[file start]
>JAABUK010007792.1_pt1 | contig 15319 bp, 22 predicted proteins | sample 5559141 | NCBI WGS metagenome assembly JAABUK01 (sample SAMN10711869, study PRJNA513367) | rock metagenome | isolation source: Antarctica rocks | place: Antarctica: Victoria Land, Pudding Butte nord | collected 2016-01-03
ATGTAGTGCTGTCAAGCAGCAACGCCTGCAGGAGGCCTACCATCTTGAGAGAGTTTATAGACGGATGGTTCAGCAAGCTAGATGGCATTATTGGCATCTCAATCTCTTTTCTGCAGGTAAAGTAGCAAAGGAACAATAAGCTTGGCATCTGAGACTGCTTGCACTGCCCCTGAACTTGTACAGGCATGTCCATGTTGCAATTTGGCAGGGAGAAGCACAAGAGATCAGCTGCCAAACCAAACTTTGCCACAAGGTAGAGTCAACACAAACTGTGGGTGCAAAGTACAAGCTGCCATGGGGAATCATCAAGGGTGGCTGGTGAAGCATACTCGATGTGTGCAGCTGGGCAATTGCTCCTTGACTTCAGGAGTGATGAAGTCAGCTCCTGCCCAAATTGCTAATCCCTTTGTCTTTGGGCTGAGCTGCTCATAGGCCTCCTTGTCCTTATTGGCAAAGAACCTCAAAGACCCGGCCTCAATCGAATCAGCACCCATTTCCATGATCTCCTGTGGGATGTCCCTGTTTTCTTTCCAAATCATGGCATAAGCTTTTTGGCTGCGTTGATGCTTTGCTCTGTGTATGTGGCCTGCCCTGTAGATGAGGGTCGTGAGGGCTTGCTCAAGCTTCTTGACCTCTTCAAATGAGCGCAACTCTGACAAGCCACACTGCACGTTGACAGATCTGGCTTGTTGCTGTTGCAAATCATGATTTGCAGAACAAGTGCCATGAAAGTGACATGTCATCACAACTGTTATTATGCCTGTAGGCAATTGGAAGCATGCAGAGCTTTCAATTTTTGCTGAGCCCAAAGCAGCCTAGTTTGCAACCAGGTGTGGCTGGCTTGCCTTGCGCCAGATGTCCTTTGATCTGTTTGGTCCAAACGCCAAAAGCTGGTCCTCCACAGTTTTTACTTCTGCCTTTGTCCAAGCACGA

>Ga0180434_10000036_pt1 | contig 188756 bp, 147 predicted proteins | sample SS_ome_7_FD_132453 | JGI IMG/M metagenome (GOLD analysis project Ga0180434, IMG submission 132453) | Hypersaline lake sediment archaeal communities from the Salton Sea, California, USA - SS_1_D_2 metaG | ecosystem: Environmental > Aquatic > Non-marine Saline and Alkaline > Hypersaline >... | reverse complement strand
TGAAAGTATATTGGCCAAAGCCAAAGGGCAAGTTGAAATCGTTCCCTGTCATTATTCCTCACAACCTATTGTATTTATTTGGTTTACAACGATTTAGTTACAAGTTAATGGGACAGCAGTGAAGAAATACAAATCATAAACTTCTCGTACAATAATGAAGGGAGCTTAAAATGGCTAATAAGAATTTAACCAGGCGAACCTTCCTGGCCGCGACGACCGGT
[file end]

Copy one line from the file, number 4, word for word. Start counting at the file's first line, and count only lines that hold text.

TGAAAGTATATTGGCCAAAGCCAAAGGGCAAGTTGAAATCGTTCCCTGTCATTATTCCTCACAACCTATTGTATTTATTTGGTTTACAACGATTTAGTTACAAGTTAATGGGACAGCAGTGAAGAAATACAAATCATAAACTTCTCGTACAATAATGAAGGGAGCTTAAAATGGCTAATAAGAATTTAACCAGGCGAACCTTCCTGGCCGCGACGACCGGT